Retrieve rates matter; let the crappie decide

December 8, 2021

By Greg McCain

East Tennessee guide and Wired for Crappie YouTuber Matt Xenos always expresses a high degree of enthusiasm when discussing all things crappie fishing.

When I quizzed members of the ACC Crappie Stix pro staff about retrieve rates, that enthusiasm was palpable even though Matt was hundreds of miles away. The question posed: What’s your go-to retrieve when targeting fish with forward-facing sonar like Garmin LiveScope (LS)?

Is your retrieve slow? Fast? Somewhere in between? Dead sticking? As a final part of the question, I also asked about what we have learned about crappie as a result of watching them respond to the retrieve on LS.

Matt responded, “Oh goodie! My favorite topic and technique, casting!!

“Retrieve is everything when casting to crappie. Too slow, they won’t chase; too fast, they won’t chase.”

Matt (follow Wired for Crappie on YouTube and also for information about guided trips and boat installation in the east Tennessee region) said he still has to figure out the best retrieve rate to prompt the most bites just about every day that he’s on the water. He also noted that just because fish bite one way in one location does not mean they will respond in a similar manner on the next stop. Several pro staffers actually reiterated that point.

“In my opinion, there is no go-to retrieve and (it) can most certainly change daily, sometimes even change per pile on the same day. You’re looking for the retrieve that stimulates a response or movement from that fish.”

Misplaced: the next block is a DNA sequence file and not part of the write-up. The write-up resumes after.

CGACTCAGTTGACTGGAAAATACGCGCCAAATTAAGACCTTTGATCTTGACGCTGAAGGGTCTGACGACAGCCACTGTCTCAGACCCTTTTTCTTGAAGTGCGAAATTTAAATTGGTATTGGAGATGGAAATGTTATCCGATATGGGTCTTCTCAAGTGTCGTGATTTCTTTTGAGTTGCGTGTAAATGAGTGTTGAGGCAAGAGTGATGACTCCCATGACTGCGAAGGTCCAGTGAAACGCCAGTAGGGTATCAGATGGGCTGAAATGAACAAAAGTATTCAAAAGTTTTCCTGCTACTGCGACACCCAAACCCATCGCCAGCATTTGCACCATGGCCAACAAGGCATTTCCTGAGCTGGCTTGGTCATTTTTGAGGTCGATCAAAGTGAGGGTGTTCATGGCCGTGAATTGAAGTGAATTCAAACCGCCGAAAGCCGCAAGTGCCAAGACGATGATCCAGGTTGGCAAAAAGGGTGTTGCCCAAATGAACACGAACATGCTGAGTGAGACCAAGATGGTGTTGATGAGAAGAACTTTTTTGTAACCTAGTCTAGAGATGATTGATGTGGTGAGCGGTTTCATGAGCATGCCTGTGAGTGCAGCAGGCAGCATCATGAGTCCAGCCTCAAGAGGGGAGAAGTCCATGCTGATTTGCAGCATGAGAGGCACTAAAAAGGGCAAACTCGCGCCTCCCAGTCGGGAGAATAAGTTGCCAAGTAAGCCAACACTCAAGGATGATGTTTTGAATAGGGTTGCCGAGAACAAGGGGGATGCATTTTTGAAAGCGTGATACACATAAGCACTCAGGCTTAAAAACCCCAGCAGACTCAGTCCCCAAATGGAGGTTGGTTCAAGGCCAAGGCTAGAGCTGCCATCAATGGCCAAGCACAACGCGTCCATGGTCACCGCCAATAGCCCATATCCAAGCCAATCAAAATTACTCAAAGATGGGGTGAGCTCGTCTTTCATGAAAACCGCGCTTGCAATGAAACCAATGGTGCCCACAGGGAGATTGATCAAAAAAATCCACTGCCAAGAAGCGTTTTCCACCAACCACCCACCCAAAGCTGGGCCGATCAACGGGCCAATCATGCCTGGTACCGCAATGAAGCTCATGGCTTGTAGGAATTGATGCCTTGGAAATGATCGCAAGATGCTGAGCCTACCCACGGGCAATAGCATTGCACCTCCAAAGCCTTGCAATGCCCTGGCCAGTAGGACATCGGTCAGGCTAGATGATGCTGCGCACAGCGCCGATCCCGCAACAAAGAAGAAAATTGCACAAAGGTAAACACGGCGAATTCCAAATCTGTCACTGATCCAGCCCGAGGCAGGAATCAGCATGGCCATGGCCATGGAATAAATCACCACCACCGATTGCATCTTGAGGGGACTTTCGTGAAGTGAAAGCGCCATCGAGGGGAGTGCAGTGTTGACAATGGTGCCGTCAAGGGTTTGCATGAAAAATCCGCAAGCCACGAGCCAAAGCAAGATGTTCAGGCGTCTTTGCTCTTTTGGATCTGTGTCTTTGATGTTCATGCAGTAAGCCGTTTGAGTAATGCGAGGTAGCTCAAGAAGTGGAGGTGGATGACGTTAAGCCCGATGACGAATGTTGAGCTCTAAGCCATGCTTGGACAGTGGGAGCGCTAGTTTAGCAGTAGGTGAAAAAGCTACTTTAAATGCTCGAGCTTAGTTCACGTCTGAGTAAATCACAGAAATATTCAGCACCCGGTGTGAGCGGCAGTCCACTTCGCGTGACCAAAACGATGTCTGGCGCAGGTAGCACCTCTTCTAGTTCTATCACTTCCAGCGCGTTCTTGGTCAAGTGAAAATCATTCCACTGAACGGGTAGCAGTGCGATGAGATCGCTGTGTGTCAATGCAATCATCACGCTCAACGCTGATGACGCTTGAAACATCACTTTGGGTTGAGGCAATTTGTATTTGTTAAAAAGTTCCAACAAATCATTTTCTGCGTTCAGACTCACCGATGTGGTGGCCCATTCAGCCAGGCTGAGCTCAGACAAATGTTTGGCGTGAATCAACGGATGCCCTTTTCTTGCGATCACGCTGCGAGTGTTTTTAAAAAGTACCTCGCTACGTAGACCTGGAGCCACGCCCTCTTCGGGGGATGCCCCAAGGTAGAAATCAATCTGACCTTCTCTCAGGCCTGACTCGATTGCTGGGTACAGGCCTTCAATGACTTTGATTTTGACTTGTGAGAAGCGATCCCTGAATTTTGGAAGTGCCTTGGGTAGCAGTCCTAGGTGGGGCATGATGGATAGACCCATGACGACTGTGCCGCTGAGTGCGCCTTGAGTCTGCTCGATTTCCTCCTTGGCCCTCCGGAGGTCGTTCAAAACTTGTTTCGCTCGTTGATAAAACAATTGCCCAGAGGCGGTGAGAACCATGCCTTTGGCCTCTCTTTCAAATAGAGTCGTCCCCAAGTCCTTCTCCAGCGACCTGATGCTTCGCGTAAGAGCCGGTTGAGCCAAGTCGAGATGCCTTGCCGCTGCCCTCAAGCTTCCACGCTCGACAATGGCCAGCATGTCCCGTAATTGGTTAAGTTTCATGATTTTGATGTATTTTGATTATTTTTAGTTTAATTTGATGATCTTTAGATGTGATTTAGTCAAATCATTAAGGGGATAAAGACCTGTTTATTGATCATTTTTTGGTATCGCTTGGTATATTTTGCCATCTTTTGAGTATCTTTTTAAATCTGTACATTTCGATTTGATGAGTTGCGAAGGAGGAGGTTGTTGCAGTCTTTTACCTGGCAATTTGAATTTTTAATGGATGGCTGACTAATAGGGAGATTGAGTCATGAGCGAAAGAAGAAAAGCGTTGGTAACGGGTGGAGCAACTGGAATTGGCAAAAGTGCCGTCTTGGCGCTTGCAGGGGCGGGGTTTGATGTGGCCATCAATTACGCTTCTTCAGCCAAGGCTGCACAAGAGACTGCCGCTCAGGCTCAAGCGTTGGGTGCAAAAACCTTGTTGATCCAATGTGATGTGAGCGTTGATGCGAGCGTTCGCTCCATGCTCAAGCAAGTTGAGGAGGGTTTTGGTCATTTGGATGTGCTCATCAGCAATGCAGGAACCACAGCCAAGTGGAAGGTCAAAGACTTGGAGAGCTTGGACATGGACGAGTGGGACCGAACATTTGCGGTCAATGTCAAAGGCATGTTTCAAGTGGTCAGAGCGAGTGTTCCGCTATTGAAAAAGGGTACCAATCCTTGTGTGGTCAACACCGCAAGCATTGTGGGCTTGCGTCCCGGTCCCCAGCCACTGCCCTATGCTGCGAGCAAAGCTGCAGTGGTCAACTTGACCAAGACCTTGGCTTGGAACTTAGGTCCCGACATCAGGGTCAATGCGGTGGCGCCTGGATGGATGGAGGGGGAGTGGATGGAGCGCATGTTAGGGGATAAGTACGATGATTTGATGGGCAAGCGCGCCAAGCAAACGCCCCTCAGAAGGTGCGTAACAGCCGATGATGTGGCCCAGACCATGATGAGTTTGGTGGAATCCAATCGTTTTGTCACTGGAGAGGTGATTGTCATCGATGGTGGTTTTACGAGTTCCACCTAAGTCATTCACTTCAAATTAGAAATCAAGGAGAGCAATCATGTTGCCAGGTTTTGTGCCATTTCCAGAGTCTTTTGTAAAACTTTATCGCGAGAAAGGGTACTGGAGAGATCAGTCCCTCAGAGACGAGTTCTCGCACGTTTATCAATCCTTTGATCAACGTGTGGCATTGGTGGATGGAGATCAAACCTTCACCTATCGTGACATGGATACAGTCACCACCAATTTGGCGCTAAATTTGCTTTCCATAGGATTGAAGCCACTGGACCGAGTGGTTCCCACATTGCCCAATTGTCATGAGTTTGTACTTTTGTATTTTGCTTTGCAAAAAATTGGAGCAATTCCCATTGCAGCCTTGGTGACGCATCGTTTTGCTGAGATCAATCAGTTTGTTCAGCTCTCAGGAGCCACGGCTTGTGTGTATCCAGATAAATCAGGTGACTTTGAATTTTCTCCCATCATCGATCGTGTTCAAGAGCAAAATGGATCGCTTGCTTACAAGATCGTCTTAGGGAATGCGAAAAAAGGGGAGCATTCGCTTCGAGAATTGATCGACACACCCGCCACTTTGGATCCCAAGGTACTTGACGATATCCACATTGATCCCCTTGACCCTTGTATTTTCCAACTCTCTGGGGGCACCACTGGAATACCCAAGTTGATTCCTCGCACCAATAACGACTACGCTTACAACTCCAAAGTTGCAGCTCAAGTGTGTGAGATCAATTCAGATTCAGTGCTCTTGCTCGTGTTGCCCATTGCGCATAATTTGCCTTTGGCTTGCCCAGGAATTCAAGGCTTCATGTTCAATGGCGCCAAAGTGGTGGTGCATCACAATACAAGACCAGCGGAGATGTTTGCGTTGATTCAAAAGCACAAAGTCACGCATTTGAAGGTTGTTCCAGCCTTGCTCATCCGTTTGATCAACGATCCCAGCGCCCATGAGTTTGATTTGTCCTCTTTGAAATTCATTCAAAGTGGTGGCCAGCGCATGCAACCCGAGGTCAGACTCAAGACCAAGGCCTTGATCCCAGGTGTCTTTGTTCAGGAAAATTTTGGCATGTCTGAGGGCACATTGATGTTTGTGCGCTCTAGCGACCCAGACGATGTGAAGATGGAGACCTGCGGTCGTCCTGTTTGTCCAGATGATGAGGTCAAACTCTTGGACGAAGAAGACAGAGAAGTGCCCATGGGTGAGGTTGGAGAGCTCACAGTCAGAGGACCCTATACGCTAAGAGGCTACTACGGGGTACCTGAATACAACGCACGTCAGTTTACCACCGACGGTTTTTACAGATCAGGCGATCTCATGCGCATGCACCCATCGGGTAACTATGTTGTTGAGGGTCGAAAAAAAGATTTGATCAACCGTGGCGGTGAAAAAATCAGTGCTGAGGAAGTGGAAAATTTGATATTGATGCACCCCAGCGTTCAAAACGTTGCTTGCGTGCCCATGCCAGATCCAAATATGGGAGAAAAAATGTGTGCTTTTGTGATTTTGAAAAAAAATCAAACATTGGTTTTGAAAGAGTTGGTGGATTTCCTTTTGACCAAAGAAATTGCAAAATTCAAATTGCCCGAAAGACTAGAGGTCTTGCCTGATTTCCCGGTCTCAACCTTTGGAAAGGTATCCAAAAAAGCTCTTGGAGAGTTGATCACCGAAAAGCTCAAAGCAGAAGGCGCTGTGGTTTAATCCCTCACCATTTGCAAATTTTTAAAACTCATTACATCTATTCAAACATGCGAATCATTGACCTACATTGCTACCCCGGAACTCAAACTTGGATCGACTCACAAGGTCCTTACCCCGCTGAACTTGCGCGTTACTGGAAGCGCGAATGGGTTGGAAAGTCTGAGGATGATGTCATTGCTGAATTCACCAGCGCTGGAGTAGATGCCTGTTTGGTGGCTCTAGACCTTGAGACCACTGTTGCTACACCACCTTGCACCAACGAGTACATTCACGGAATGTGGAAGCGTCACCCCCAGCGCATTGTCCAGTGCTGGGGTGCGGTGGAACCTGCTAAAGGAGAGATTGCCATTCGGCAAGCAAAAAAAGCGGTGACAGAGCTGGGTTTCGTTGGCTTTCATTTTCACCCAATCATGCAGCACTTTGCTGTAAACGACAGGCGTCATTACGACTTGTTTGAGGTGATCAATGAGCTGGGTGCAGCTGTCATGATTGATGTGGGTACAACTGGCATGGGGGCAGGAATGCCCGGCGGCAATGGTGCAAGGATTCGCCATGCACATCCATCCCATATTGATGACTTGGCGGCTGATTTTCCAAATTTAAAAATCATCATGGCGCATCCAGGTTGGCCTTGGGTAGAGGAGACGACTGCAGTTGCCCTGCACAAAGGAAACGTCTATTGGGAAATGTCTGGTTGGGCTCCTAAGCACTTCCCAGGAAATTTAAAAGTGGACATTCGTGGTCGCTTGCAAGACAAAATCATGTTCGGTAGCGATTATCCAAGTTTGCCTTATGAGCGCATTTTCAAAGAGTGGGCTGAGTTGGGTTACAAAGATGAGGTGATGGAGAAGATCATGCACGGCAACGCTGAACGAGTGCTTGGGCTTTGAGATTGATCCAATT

His experiences dictate consistency on the retrieve, he said.

“The absolute most important thing is when the fish commits to the bait, do not, and I repeat do not, change the style of your retrieve. If you’re reeling slow and the fish follows, continue to reel slow. If the fish follows on a stop-and-go retrieve, continue that. A variation in retrieval will most always turn the fish off to the bait.

Although there were some slight differences of opinion, Matt’s ideas basically paralleled the thoughts of several members of the ACC pro staff. Here are their ideas about retrieve rates for crappie:

Kennieth Pierce (Texas, subscribe to Hook City TV on YouTube): “I tell people on my boat all the time you can’t outswim a crappie! Don’t be afraid to pull that jig away from them a little faster if they aren’t committing right away. Allowing a curious crappie to get a good look will allow him to figure out that your bait isn’t real!

“Also, with the addition of LS, the art of deadsticking has almost become lost. Sometimes a slow/fast pull away won’t trigger a bite, but sitting your bait there and not moving it will!”

Tim Howell (Mississippi, Long Branch Guide Service, 662.251.5625 or [email protected]): “For me it’s definitely a day-to-day thing. I try to see how the fish want it. Some days they want it dropped straight down on them; some days they want it burned across the top of them. Some days they want it slow-rolled. I think it all depends on the mood of the individual fish.”

Dave Holzner (Illinois, follow MoJo Crappie Jigs on Facebook): “I’ve seen crappie chase my jig when I give up on a retrieve to start the next cast and had a few bust the surface chasing it.”